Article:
CSUF News Service

Keeping Students Emotionally and Socially Connected in Online Learning

Tech Educators Share How Teachers, Parents Can Help

Green and Donovan group

Education professors Tim Green and Loretta Donovan, right, with Class of 2019 graduate Lydia Hernandez, who earned a master's degree in educational technology.

Insights to Help Students Feel Connected Online

Titan tech educators Loretta Donovan and Tim Green offer insights on how teachers and parents can help students feel connected:

  1. Communicate with students when they can reach out for help. This does not mean that an instructor needs to be available 24/7. It does mean being available at various times, letting students know your schedule and being flexible. If you are not willing to be available on weekends or in the evenings, you will struggle with connecting with your students.
  2. In a traditional teaching and learning environment, a teacher needs to be purposeful in connecting students in meaningful ways. The approach is no different in a virtual environment. A well-designed virtual learning experience should include meaningful opportunities for students to work together, share ideas and engage in discussions. 
  • Nurture relationships among the students from the start to virtually meet and get to know each other. For example, use Zoom so students can see each other and connect live. This makes a huge difference in helping them form bonds and a sense of belonging.
  • Direct students to form groups based on interest. We have found that these groups grow into support systems more than study groups and work groups. Purposefully design opportunities for them to connect. 
  • The transition to virtual teaching doesn’t mean putting online exactly what takes place in a classroom. Green addresses this in his award-winning podcast available online.
  • Follow Green on Twitter @theedtechdoctor and his podcast; and Donovan on Twitter @csuf_edtech.

For some students, online learning can be intimidating and socially isolating.

To tackle the social and emotional side of virtual learning  — making sure that students feel connected to instructors and peers, and are engaged in their studies — educators turn to Cal State Fullerton’s Loretta Donovan and Tim Green, experts in distance education and educational technology.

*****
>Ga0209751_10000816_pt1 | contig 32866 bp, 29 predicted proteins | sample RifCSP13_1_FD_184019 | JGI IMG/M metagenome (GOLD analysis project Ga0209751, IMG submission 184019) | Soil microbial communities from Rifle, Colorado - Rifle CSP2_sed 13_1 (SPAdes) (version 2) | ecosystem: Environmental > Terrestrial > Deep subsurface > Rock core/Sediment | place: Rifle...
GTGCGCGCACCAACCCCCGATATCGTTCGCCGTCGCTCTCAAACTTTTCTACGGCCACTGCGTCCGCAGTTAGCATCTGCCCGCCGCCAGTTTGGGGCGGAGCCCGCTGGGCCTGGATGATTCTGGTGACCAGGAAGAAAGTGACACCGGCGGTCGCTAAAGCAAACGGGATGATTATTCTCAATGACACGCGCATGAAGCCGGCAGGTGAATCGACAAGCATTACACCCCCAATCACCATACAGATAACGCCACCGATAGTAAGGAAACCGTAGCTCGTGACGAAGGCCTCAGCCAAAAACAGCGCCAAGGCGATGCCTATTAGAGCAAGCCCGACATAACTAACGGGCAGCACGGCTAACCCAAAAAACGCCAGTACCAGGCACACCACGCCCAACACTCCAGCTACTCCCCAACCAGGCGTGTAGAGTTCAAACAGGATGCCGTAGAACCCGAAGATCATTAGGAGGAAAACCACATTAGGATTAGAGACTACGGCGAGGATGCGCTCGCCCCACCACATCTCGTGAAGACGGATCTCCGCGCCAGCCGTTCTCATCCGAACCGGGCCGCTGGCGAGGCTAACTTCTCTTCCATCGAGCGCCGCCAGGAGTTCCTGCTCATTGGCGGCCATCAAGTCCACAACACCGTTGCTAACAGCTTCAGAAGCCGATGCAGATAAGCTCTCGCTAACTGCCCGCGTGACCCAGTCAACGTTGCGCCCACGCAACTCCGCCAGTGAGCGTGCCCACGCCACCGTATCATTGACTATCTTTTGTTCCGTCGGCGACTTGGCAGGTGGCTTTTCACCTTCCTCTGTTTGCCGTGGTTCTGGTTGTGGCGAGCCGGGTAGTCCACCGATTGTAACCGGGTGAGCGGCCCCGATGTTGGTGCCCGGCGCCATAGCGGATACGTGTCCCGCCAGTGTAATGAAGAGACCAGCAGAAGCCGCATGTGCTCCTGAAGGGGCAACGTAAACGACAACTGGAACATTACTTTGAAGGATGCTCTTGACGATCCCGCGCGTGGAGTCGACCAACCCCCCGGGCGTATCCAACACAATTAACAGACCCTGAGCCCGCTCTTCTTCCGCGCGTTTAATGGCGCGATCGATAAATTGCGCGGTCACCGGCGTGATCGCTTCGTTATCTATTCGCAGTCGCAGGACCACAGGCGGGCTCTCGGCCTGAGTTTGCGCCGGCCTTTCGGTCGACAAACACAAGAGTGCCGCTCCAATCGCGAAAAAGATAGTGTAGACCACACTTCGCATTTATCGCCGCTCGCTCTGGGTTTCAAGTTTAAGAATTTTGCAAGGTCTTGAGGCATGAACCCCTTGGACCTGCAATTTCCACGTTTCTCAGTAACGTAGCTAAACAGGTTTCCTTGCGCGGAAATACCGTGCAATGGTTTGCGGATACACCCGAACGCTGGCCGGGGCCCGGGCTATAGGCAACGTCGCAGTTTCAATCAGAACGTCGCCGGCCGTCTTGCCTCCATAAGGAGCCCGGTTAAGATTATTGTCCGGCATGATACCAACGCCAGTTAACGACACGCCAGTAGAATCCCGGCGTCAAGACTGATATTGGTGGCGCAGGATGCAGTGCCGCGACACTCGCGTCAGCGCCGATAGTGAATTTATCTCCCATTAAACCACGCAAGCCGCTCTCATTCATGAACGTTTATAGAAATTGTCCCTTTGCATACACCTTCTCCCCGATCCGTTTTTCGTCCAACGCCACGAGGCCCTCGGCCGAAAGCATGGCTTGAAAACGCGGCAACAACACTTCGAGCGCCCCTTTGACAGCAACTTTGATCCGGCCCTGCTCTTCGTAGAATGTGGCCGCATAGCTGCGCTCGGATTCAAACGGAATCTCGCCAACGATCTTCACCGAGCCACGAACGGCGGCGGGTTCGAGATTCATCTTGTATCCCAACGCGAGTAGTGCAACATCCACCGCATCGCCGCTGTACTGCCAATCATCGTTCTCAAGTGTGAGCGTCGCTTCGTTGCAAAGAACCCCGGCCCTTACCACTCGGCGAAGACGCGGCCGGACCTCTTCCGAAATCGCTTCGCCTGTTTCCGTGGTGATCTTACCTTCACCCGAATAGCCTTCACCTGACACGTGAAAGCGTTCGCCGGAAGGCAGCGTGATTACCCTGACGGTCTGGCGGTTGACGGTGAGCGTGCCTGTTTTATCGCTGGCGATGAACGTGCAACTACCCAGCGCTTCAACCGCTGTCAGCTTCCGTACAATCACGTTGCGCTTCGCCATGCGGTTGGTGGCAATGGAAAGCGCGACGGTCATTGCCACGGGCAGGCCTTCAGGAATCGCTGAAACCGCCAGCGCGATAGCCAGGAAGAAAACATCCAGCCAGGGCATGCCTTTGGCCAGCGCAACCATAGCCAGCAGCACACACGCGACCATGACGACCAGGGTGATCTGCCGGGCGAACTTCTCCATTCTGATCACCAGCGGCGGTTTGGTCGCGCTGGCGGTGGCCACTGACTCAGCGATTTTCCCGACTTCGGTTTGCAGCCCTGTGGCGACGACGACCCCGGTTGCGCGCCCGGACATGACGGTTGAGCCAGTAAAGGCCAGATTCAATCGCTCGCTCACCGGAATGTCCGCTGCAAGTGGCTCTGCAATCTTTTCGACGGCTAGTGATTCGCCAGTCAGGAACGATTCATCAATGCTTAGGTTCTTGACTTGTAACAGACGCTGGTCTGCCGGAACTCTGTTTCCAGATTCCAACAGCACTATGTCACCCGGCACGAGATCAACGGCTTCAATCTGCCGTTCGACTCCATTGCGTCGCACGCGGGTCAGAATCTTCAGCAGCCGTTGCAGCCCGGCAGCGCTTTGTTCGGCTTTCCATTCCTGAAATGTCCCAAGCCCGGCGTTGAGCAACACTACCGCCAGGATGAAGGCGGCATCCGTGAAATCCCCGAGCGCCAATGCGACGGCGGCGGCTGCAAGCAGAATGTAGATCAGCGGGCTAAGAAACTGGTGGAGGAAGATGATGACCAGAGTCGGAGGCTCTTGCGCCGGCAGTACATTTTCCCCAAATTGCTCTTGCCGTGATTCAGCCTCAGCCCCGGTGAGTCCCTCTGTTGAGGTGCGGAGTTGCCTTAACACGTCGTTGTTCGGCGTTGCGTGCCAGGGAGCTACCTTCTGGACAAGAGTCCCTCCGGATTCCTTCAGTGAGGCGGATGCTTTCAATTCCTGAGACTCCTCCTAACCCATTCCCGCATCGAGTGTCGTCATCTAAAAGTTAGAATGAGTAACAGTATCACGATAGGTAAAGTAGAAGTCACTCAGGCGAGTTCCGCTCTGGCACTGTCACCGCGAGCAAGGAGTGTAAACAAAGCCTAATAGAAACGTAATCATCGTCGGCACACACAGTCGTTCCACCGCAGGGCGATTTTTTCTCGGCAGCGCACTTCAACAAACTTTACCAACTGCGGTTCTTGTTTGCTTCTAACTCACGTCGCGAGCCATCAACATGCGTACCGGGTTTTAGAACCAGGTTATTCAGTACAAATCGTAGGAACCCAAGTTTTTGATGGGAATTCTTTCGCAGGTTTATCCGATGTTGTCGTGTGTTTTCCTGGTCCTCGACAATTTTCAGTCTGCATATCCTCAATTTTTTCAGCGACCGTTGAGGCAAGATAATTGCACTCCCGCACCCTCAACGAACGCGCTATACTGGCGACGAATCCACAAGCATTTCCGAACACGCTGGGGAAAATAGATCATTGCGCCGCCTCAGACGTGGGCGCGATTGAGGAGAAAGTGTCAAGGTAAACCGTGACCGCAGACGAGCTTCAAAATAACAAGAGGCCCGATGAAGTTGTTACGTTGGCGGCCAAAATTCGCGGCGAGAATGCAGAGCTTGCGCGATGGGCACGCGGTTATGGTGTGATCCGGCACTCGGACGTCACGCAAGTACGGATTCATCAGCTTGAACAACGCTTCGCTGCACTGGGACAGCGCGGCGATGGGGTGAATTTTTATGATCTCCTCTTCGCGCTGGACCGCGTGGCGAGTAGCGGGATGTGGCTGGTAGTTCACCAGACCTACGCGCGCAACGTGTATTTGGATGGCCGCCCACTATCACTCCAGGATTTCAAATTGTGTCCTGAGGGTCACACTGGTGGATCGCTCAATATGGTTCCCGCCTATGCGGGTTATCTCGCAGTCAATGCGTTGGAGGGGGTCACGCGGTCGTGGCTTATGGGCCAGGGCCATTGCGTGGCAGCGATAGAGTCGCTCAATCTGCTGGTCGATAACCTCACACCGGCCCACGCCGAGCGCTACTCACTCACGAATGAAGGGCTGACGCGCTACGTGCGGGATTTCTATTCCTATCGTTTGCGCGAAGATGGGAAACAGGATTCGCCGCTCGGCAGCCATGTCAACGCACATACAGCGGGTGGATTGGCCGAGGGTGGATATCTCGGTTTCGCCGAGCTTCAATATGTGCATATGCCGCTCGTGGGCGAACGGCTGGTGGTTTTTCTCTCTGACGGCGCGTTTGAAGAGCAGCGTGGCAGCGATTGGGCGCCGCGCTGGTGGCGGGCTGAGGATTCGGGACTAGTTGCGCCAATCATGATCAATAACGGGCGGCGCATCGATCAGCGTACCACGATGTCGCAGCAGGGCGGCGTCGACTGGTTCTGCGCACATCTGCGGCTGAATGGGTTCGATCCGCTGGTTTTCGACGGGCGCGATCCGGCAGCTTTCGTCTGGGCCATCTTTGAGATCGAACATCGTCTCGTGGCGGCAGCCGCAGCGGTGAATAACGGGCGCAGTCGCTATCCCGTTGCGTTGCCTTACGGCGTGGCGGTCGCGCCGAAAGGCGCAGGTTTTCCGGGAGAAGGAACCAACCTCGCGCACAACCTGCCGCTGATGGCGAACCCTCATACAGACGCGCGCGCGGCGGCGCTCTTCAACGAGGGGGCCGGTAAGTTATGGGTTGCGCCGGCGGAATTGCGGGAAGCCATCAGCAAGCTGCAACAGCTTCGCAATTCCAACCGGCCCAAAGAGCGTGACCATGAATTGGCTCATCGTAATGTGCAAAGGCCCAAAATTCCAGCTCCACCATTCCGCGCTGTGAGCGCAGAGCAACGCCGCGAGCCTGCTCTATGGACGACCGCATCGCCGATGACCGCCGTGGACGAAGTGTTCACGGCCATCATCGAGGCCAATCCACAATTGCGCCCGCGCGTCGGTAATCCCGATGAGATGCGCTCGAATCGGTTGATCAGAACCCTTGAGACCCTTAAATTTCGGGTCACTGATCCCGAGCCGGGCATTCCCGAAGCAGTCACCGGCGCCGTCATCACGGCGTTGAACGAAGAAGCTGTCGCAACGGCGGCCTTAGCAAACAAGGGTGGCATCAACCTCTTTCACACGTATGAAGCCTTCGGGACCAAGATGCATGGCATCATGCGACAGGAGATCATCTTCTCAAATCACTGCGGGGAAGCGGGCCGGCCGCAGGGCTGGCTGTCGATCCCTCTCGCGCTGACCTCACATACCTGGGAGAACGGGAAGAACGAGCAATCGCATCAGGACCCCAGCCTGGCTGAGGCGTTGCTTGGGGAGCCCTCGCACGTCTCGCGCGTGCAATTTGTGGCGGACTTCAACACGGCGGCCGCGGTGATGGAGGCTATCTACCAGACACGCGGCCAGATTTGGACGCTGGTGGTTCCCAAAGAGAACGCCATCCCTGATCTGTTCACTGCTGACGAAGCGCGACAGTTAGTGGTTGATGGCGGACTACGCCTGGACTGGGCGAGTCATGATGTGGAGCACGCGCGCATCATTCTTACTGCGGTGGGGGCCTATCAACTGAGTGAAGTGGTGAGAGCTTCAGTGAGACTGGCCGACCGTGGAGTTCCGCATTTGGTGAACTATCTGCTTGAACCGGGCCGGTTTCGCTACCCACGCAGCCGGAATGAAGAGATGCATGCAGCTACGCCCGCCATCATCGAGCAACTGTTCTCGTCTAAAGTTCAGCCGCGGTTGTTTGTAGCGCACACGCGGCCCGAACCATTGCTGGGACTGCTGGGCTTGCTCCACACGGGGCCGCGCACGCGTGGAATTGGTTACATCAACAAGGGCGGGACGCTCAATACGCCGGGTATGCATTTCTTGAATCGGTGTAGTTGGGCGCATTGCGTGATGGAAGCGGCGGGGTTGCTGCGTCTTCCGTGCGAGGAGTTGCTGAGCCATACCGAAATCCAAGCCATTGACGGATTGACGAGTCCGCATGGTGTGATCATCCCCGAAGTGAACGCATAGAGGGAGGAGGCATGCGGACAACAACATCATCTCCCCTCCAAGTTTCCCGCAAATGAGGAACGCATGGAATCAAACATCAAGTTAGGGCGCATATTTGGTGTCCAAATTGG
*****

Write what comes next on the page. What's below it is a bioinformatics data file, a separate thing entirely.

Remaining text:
”We need to make sure we are attending to the social and emotional needs of our students. Learning is largely a social endeavor. Moving to an online environment can feel isolating  — unless it is implemented well,” said Green, professor of elementary and bilingual education.

“Many students and community members have the misconception that distance education equates to learning in isolation or it is an independent study approach to teaching and learning. Our program is the complete opposite of this.” 

For the last decade, Green and Donovan have directed the university's fully online graduate program in educational technology in the College of Education to prepare educators to integrate effective technology in the classroom. They also share with teachers how to emotionally support their own students.

The 16-month program started with 30 students in fall 2010 and currently admits about 100 students each fall semester and 25 students in the spring. Donovan, professor of elementary and bilingual education, guides them through their first class of “Distance Education Issues and Trends,” with students also taking courses in web design for instruction, problem-solving and critical thinking using technology, development of multimedia, instructional design and technology professional development. 

“Our master’s candidates engage with each other using a range of tools and approaches. They also engage with a very present instructor multiple times during a week," Green said. "In order for this sudden shift to virtual teaching and learning to be successful, it is vital that students feel supported and connected to the content, but more importantly, to other individuals.” 

Green and Donovan’s research centers on best practices for technology integration, with an emphasis in online teaching and learning. In a published study, which won the journal’s best paper award, they focused on diverse students and their connectedness in online programs. They gained valuable insights about practices that support online students and what works to help them feel connected to the program, their peers and their instructors. 

“We all need to remember that distance education teaching and learning is new for most  — teachers, students and parents. We should not try and overwhelm our students,” Donovan said. “Let’s make sure that they feel connected. If not, then it is going to be difficult to get them to engage in learning.”

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